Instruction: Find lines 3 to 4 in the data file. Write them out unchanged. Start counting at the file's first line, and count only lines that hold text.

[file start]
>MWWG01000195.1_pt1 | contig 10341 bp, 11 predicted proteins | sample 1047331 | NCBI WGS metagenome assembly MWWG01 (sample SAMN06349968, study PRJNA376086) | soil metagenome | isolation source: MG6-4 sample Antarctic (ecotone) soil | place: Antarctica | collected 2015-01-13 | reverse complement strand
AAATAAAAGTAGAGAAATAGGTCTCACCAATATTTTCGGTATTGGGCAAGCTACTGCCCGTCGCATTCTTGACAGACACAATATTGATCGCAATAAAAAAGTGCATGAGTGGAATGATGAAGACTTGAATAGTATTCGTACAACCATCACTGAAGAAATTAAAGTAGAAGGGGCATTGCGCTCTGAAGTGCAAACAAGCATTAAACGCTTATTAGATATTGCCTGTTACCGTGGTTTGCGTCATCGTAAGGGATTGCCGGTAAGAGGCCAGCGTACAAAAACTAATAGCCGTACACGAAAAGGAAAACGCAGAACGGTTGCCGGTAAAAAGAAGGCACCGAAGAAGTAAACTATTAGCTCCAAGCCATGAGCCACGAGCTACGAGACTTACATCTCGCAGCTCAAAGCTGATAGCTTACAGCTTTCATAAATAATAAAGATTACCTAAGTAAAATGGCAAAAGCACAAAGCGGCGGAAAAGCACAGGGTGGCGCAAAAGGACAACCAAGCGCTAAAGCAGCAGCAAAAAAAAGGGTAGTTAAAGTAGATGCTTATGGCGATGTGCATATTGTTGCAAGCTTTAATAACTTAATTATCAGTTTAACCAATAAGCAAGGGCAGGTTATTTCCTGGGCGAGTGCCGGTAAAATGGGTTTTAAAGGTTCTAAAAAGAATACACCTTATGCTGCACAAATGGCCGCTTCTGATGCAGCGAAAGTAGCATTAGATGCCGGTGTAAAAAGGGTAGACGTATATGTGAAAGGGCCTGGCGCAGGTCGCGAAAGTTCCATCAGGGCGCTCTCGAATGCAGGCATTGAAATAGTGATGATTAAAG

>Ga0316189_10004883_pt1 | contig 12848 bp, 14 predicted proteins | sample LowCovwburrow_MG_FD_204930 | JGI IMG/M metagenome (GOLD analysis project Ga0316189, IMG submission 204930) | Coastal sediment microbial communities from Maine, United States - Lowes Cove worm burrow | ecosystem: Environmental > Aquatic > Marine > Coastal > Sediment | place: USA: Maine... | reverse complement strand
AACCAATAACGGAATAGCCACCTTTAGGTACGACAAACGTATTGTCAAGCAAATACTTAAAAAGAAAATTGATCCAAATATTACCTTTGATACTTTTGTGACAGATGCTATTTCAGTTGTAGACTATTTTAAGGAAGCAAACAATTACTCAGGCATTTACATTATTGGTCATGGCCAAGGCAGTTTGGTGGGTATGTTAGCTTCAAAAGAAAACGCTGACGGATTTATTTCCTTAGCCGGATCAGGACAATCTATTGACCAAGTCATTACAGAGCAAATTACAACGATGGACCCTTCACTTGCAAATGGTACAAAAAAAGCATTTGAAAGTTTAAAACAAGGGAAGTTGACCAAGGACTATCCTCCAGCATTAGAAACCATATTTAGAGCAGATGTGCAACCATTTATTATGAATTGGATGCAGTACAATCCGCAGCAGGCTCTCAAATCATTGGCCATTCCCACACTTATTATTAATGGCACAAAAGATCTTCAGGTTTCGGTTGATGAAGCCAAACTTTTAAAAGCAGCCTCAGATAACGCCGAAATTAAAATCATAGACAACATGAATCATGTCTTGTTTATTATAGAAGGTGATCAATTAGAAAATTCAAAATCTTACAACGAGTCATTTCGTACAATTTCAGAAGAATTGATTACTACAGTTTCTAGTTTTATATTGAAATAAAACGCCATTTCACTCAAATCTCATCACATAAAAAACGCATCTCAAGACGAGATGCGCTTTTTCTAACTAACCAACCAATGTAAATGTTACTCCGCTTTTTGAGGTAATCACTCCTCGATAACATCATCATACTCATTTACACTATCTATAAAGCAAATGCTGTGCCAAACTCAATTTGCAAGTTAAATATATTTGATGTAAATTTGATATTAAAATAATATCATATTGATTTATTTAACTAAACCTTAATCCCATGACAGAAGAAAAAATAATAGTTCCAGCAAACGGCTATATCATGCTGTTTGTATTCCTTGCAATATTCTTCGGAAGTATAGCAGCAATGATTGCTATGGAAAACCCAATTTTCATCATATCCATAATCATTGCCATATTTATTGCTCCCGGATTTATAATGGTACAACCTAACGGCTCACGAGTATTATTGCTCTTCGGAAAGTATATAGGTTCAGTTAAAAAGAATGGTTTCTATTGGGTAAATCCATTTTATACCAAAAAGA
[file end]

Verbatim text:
>Ga0316189_10004883_pt1 | contig 12848 bp, 14 predicted proteins | sample LowCovwburrow_MG_FD_204930 | JGI IMG/M metagenome (GOLD analysis project Ga0316189, IMG submission 204930) | Coastal sediment microbial communities from Maine, United States - Lowes Cove worm burrow | ecosystem: Environmental > Aquatic > Marine > Coastal > Sediment | place: USA: Maine... | reverse complement strand
AACCAATAACGGAATAGCCACCTTTAGGTACGACAAACGTATTGTCAAGCAAATACTTAAAAAGAAAATTGATCCAAATATTACCTTTGATACTTTTGTGACAGATGCTATTTCAGTTGTAGACTATTTTAAGGAAGCAAACAATTACTCAGGCATTTACATTATTGGTCATGGCCAAGGCAGTTTGGTGGGTATGTTAGCTTCAAAAGAAAACGCTGACGGATTTATTTCCTTAGCCGGATCAGGACAATCTATTGACCAAGTCATTACAGAGCAAATTACAACGATGGACCCTTCACTTGCAAATGGTACAAAAAAAGCATTTGAAAGTTTAAAACAAGGGAAGTTGACCAAGGACTATCCTCCAGCATTAGAAACCATATTTAGAGCAGATGTGCAACCATTTATTATGAATTGGATGCAGTACAATCCGCAGCAGGCTCTCAAATCATTGGCCATTCCCACACTTATTATTAATGGCACAAAAGATCTTCAGGTTTCGGTTGATGAAGCCAAACTTTTAAAAGCAGCCTCAGATAACGCCGAAATTAAAATCATAGACAACATGAATCATGTCTTGTTTATTATAGAAGGTGATCAATTAGAAAATTCAAAATCTTACAACGAGTCATTTCGTACAATTTCAGAAGAATTGATTACTACAGTTTCTAGTTTTATATTGAAATAAAACGCCATTTCACTCAAATCTCATCACATAAAAAACGCATCTCAAGACGAGATGCGCTTTTTCTAACTAACCAACCAATGTAAATGTTACTCCGCTTTTTGAGGTAATCACTCCTCGATAACATCATCATACTCATTTACACTATCTATAAAGCAAATGCTGTGCCAAACTCAATTTGCAAGTTAAATATATTTGATGTAAATTTGATATTAAAATAATATCATATTGATTTATTTAACTAAACCTTAATCCCATGACAGAAGAAAAAATAATAGTTCCAGCAAACGGCTATATCATGCTGTTTGTATTCCTTGCAATATTCTTCGGAAGTATAGCAGCAATGATTGCTATGGAAAACCCAATTTTCATCATATCCATAATCATTGCCATATTTATTGCTCCCGGATTTATAATGGTACAACCTAACGGCTCACGAGTATTATTGCTCTTCGGAAAGTATATAGGTTCAGTTAAAAAGAATGGTTTCTATTGGGTAAATCCATTTTATACCAAAAAGA